Among the three, ice pick scars are the most difficult acne scar treatment because of their narrowness and depth of penetration. In general, we have found that ice pick scars respond well to phenol CROSS, our frontline treatment method. However, patients with more severe ice pick scars may benefit more from punch excision, a process in which a small “cookie-cutter” tool is used to punch out the ice pick scar. In this manner, we ensure that the scar is removed in its entirety, as opposed to other treatments that merely treat the surface.

Boxcar Scars

Boxcar scars have sharp defined boundaries with more geometric indentations in the skin.Boxcar scars result from collagen depletion caused by acne breakouts, leaving a visible depression behind on the skin. Boxcars are typically shallower and wider than ice pick scars, and have vertical walls with an even, flat base.

Although boxcar scars can be treated with a variety of procedures, many of them, including laser, dermabrasion, and microneedling, work superficially and are ineffective for deeper scars.At our clinic, subcision, punch excision, and collagen stimulators are the most effective and long-lasting treatment options available. We will perform a thorough evaluation of each of your boxcar scars to customize your treatment plan.

Rolling Scars

Rolling scars develop when fibrous tissue tethers the epidermis to the underlying subcutaneous tissue, creating sloping and wave-like indentations in the skin. Rolling scars are shallow and soft depressions that become more noticeable when skin ages and loses its elasticity. Rolling scars can disappear over time but may require intervention depending on their severity.

Because rolling scars are the softest among the different scar types, they respond the best to subcision followed by collagen stimulation. We will perform a thorough evaluation of your rolling scars to assess their severity and depth to determine what layers will need to be subcised. It is important to manually sever the fibrotic tethers in multiple layers to completely remodel the skin. Any treatments that do not target these tethers will not solve the root cause of rolling scars.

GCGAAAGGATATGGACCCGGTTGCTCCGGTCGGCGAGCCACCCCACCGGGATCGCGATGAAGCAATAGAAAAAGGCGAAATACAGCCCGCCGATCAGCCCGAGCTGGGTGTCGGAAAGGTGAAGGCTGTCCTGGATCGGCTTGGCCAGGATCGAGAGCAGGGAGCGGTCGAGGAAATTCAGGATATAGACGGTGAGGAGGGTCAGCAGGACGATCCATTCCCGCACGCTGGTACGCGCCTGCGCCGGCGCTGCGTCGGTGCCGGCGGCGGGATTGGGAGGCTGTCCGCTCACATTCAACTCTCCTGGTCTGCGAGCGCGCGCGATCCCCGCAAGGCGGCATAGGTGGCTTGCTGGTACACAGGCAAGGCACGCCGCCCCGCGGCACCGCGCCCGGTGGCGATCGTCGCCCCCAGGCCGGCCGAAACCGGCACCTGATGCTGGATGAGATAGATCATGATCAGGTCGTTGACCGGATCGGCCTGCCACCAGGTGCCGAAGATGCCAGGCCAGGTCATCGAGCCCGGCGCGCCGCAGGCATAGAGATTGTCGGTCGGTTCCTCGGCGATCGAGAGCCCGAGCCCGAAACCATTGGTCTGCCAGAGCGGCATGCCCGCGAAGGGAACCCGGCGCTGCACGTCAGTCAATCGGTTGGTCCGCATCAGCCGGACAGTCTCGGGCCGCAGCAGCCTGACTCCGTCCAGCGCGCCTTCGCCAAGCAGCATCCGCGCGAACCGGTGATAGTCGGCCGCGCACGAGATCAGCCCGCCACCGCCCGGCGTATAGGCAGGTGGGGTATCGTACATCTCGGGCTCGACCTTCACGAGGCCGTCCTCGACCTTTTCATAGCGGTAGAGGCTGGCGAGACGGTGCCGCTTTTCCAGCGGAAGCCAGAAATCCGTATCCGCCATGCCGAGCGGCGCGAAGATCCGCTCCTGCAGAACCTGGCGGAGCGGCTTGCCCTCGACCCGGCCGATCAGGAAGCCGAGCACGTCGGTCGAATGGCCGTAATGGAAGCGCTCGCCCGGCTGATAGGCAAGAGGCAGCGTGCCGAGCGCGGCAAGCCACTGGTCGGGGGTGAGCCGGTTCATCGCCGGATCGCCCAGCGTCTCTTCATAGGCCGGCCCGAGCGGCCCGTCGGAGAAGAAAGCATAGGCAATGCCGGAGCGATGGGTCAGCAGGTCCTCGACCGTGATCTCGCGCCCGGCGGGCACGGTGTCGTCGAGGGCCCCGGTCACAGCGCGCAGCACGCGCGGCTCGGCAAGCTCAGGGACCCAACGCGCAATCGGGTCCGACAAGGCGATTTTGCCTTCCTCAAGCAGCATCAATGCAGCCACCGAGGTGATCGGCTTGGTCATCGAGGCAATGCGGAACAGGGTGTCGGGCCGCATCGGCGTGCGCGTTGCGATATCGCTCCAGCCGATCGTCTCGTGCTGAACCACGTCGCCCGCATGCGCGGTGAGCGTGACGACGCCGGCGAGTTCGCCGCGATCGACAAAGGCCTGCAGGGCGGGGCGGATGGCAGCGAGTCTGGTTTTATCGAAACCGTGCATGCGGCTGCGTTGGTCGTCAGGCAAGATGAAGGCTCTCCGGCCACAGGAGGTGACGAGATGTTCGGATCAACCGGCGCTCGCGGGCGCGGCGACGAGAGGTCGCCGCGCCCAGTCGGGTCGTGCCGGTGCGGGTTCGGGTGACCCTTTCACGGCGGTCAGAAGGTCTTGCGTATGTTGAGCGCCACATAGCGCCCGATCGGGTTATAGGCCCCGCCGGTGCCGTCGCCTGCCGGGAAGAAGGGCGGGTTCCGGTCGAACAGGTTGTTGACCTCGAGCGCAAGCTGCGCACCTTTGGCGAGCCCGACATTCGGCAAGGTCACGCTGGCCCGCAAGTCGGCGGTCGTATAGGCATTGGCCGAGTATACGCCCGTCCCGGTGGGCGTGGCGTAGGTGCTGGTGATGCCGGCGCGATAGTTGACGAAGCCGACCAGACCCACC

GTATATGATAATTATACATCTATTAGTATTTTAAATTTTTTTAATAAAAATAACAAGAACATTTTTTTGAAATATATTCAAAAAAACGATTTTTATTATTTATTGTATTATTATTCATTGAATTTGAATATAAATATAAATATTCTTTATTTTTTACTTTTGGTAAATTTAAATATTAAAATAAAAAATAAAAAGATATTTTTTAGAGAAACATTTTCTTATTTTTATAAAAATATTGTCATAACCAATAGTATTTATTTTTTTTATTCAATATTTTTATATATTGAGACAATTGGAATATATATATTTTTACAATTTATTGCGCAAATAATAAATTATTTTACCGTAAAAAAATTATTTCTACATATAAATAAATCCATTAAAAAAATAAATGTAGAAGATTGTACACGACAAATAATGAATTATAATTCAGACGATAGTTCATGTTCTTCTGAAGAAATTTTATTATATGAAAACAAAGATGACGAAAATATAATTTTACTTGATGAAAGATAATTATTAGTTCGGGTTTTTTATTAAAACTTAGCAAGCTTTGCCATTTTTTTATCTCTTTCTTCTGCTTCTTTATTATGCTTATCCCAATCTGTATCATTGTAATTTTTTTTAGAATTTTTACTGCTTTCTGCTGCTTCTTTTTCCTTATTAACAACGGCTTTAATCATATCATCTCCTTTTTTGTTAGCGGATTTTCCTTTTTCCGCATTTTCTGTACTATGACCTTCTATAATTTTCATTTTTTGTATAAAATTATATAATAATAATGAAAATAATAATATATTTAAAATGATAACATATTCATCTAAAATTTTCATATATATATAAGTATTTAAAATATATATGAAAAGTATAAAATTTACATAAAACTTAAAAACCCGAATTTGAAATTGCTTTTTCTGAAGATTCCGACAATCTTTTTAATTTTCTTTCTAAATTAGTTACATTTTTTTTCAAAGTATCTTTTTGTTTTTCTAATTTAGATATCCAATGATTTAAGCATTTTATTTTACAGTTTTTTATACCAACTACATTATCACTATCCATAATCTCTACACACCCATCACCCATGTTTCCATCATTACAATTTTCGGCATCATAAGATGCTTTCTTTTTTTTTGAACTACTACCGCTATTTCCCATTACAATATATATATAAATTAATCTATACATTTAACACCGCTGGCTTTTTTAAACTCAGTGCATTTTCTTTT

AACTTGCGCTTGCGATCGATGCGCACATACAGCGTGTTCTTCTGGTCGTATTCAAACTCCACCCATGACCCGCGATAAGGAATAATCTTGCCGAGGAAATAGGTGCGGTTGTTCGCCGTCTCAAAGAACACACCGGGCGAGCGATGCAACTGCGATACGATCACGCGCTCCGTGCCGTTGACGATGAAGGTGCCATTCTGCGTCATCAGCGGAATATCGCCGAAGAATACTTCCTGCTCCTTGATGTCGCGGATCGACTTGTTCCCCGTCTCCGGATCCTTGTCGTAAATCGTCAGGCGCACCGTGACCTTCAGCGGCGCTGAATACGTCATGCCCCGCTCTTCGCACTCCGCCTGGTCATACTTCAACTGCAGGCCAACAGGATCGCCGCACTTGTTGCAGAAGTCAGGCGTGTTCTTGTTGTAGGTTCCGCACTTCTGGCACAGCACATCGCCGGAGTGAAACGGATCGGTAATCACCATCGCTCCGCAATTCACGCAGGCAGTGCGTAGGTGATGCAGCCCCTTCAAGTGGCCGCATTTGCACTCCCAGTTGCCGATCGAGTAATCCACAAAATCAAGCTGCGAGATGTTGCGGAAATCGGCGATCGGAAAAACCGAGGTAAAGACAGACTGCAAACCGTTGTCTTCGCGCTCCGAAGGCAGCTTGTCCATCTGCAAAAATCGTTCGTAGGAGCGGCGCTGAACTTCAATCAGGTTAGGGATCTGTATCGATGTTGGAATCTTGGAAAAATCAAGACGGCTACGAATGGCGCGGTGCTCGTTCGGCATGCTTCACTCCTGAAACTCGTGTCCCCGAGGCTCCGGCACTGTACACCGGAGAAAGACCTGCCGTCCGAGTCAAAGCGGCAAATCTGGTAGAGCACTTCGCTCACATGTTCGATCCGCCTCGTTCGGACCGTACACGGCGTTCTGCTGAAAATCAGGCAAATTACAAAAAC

The precision and effectiveness of CROSS make it an attractive option for individuals seeking to diminish these types of acne scars and regain smooth, clear skin.

Factors to Consider Before Choosing Dermabrasion

Before deciding to undergo dermabrasion, it’s important to consider several factors:

  • Dermabrasion is an invasive procedure that carries substantial risks of adverse consequences.
  • Therefore, a consultation with an experienced dermatologist is crucial.
  • The treatment parameters and selection vary depending on your skin type, the area to be treated, and your medical history.

Certain medical conditions can also influence the suitability of dermabrasion. For example, patients with a history of impetigo require additional prophylactic antibiotics, and those with a history of cold sores should notify their physician as the condition can flare up after dermabrasion. Dermabrasion may not be suitable for individuals who have:

  • taken isotretinoin for acne in the past year
  • a personal history of keloids or burn scars
  • active acne
  • frequent cold sores
  • radiation-damaged skin

Suitability for Different Skin Types

When it comes to the suitability of dermabrasion, not all skin types are created equal. Individuals with fair skin can achieve good results with dermabrasion. This treatment is known for its effectiveness in addressing various skin concerns. This is because fair skin tends to heal more evenly, reducing the risk of color changes that can occur after dermabrasion.

On the other hand, individuals with darker skin are more likely to experience undesirable changes and contrasts in skin color post-dermabrasion. Furthermore, individuals with a personal or family history of keloids may not be suitable candidates for dermabrasion. The same applies to people with active acne or pus-filled skin conditions, and those who tend to develop allergic skin rashes or other skin reactions.

Therefore, a thorough evaluation of your skin type and medical history is essential in determining whether dermabrasion is the right choice for you.

Pre-Procedure Preparation for Dermabrasion

Before dermabrasion, patients are advised to:

  • Stop taking certain medications, such as aspirin and blood thinners, which may affect the healing process
  • Quit smoking for 2 weeks before and after the procedure to improve blood flow and healing